Tell Me Three Things by Julie Buxbaum

Confession: I’ve wanted to read Tell Me Three Things for quite a while (because of the heart shaped waffles on the cover, to be completely honest), but it’s one that I wasn’t able to get my hands on in ARC form, so I (stupidly) waited to buy it and now I’m late for the party. If you, like me, missed it when it first came out… you gotta get it now.

tell-me-three-things

In this, 16 year-old Jessie is trying to figure out life without her mom (she passed away two years ago) and with an entirely new city and step family (her dad moved her suddenly from Chicago to Los Angeles when he eloped with his new wife). On top of all that, Jessie’s now attending a prestigious private school that is beyond difficult to navigate as the new girl.

So, when she receives an anonymous email from a classmate calling himself Somebody/Nobody (SN for short) in which he offers to be a spirit guide to help her adjust to the school, she reluctantly accepts his help out of desperation. When their initial anonymous exchange develops into a friendship, the mysterious SN is still reluctant to meet, even though he clearly knows who Jessie is and they’re developing real feelings for each other. They start asking each other to “tell me three things,” and so these great lists of things are included in their messages back and forth. The identity of SN isn’t revealed until almost the end of the book, and while I did have a good idea of who I hoped it would be, I was guessing until the end just like Jessie was. I was so happy with who it was that I actually went back through the whole book and reread their messages. They just made me happy.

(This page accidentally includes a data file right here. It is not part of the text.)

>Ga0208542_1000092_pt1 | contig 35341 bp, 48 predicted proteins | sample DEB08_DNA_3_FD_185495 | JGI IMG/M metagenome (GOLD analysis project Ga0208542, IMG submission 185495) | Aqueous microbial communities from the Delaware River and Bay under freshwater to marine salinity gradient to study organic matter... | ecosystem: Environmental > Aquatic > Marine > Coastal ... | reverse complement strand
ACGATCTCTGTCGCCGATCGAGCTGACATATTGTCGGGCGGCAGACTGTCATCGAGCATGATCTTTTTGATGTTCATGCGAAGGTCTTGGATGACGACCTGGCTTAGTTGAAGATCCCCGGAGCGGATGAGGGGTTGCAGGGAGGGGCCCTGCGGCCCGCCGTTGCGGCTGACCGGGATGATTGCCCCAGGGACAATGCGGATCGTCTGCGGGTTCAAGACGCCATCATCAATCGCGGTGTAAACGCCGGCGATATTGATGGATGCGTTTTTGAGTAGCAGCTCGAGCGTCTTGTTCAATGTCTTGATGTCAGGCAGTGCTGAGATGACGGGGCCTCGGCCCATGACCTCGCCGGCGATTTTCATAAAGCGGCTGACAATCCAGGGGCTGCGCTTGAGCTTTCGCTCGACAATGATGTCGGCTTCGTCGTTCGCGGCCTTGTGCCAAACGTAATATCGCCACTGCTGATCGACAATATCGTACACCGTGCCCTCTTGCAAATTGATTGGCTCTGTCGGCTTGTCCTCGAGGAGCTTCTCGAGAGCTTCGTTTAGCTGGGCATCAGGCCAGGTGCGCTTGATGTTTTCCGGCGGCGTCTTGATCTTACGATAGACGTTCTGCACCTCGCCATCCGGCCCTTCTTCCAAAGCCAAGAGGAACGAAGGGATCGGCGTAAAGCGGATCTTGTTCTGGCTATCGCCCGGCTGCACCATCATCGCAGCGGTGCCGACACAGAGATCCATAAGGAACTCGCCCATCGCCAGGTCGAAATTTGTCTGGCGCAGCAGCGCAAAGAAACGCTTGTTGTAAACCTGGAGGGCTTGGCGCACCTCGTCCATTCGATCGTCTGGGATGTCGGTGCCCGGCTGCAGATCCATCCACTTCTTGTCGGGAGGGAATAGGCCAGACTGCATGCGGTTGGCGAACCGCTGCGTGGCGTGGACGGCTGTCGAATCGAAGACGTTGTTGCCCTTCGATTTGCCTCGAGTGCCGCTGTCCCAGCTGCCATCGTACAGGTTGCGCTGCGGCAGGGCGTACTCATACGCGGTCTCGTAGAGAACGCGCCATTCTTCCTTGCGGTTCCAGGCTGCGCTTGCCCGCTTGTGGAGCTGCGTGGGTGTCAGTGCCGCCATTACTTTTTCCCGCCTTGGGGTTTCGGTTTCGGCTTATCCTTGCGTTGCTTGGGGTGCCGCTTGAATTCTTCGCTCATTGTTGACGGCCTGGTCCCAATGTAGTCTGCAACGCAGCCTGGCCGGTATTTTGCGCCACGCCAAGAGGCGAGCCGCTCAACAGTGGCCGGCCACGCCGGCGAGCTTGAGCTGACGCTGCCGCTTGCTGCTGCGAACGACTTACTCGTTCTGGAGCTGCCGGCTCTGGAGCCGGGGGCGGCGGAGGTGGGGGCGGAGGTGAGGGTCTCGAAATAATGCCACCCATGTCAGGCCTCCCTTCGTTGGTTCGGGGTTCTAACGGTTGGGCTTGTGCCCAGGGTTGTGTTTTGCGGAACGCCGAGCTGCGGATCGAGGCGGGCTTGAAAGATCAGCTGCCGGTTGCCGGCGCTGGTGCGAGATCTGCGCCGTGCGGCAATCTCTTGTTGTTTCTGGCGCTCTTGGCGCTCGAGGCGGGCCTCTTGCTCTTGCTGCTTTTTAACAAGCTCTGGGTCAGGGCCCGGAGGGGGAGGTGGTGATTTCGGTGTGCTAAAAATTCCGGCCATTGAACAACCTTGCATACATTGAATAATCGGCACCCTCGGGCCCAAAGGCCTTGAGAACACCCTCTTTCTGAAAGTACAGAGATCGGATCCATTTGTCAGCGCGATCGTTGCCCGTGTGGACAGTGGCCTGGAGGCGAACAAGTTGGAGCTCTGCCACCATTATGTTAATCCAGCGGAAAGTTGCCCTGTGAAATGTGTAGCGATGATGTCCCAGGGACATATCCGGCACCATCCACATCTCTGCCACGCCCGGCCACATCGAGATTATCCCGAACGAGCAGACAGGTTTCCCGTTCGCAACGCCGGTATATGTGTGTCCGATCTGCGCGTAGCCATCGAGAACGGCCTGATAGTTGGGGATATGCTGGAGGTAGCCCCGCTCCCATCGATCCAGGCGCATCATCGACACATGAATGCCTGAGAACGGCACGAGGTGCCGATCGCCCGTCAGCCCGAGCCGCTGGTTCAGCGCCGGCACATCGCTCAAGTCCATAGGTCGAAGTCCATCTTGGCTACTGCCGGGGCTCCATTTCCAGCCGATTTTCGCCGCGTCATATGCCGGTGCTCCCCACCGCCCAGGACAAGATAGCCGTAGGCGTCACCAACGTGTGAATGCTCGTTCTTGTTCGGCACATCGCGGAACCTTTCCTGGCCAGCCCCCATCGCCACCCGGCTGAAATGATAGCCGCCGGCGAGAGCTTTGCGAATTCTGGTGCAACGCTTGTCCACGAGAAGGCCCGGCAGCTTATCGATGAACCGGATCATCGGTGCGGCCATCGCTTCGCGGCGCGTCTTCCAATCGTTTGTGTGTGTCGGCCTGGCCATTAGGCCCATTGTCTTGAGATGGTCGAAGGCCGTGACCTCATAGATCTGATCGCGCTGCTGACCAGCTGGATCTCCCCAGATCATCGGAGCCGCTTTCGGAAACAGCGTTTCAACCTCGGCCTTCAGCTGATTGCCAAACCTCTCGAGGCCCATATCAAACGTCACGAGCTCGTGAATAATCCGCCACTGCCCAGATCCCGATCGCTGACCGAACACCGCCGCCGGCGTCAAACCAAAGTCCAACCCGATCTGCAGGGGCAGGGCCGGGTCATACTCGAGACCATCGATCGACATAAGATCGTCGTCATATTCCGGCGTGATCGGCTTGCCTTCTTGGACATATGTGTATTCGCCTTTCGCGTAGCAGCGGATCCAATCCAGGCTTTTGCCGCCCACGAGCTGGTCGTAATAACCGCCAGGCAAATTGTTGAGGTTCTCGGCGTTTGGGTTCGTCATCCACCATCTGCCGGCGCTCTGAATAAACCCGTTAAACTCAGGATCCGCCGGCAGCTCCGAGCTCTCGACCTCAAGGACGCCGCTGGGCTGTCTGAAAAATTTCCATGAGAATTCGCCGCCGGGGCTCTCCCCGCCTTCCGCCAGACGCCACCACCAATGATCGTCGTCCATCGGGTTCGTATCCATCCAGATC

It may sound simple and potentially sad (dead mom, etc.), but Tell Me Three Things is honestly one of the most engaging, emotionally beautiful novels I’ve read this year. It’s NOT sad – Buxbaum’s author’s note made it clear that she wasn’t aiming to write a book about the death of a mom but instead wanted that to be a part of the character’s story – but the way Jessie learns from and deals with her grief is a very real and compelling. The hope she finds in new friendships and eventually in her relationship with her dad is ultimately what the reader feels at the end of the story.

Because I’m a teacher and I can’t turn that part of my brain off when I read YA, I do have to say that I think it’s appropriate for upper high school ages. There’s some language, but it doesn’t feel excessive or showy – it’s mostly coming from grief and truly hard situations. The profanity didn’t bother me in this book like it does in some others. There’s also a significant subplot involving one of the main character making the very grown up decision of whether or not she’s ready for sex. Again, that story line can bother be in some books if it’s not treated with care, but it’s done pretty carefully here, and that’s a topic I wish parents would talk more about with their kids anyway.

It’s been a long while since I’ve read a book that has set in and stuck with me throughout several days like this one did. It feels to me like everything that a book written for teens SHOULD be – not cheesy, full of real life situations, hopeful, fun, relevant, and engaging.

Find Tell Me Three Things on Amazon or at your favorite bookseller. Enjoy!

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